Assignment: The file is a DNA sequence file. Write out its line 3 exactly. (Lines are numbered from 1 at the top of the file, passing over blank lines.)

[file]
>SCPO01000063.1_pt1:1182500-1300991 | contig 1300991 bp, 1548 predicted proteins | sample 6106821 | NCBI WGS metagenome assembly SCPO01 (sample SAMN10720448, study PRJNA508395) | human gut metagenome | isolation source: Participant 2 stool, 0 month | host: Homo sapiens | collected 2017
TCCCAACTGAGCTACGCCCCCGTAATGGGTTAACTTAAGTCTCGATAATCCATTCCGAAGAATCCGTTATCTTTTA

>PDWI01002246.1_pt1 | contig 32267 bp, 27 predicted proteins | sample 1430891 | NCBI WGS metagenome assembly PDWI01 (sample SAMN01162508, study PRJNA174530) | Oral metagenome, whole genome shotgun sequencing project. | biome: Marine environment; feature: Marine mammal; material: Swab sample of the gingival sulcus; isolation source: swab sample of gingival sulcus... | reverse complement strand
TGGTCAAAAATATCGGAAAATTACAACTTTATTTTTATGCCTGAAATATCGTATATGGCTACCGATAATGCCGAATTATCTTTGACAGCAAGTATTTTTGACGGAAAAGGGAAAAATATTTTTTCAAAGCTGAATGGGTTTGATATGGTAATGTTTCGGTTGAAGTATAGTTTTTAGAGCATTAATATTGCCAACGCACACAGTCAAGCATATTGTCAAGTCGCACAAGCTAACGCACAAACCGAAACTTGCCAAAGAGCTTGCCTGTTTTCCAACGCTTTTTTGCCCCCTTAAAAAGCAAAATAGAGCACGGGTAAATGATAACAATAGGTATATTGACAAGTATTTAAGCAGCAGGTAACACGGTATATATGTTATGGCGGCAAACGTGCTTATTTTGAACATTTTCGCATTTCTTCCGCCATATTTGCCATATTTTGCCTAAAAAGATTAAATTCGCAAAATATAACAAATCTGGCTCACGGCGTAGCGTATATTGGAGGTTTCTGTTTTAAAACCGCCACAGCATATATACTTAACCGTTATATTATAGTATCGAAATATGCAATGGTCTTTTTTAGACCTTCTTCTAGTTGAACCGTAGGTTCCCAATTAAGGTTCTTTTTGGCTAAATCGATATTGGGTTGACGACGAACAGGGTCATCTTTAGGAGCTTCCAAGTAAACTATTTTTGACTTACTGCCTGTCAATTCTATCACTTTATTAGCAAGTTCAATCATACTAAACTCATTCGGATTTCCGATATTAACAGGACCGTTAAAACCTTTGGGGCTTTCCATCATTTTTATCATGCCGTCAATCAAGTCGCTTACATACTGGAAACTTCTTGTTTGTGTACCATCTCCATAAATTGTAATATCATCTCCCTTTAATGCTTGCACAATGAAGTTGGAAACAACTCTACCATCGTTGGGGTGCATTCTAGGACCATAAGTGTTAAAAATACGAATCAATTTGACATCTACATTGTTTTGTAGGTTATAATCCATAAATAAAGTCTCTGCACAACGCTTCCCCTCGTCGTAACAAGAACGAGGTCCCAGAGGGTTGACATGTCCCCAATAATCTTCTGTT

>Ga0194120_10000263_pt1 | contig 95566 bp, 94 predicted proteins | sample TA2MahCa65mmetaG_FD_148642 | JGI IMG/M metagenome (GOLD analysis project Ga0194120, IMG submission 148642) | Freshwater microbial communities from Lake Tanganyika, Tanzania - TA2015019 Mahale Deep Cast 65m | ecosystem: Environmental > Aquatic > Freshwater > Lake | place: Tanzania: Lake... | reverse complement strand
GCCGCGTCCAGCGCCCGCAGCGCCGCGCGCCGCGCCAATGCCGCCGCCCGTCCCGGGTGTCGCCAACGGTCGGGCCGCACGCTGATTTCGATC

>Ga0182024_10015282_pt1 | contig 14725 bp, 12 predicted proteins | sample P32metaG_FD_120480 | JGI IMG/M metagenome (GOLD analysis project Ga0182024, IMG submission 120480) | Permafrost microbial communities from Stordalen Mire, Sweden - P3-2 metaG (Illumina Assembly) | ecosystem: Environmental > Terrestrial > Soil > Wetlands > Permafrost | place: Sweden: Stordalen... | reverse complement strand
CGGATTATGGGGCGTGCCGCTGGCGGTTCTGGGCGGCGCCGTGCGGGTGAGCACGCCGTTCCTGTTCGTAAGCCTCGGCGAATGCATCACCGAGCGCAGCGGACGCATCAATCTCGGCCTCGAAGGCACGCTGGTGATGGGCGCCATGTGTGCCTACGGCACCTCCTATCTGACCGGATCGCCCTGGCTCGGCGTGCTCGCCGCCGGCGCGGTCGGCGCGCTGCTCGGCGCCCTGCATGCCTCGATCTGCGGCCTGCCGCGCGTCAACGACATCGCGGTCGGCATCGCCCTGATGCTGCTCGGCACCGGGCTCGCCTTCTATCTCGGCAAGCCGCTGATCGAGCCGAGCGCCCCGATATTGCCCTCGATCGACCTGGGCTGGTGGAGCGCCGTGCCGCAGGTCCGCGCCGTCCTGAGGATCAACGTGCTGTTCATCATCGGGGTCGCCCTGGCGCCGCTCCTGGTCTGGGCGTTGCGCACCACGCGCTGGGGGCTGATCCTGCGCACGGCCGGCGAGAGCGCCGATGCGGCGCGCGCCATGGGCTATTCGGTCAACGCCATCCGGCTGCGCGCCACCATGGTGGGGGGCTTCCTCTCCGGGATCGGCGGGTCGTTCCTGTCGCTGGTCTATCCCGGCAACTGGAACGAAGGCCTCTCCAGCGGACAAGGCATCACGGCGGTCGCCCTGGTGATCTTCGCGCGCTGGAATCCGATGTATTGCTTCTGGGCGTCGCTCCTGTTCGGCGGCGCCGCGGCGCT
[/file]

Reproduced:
>PDWI01002246.1_pt1 | contig 32267 bp, 27 predicted proteins | sample 1430891 | NCBI WGS metagenome assembly PDWI01 (sample SAMN01162508, study PRJNA174530) | Oral metagenome, whole genome shotgun sequencing project. | biome: Marine environment; feature: Marine mammal; material: Swab sample of the gingival sulcus; isolation source: swab sample of gingival sulcus... | reverse complement strand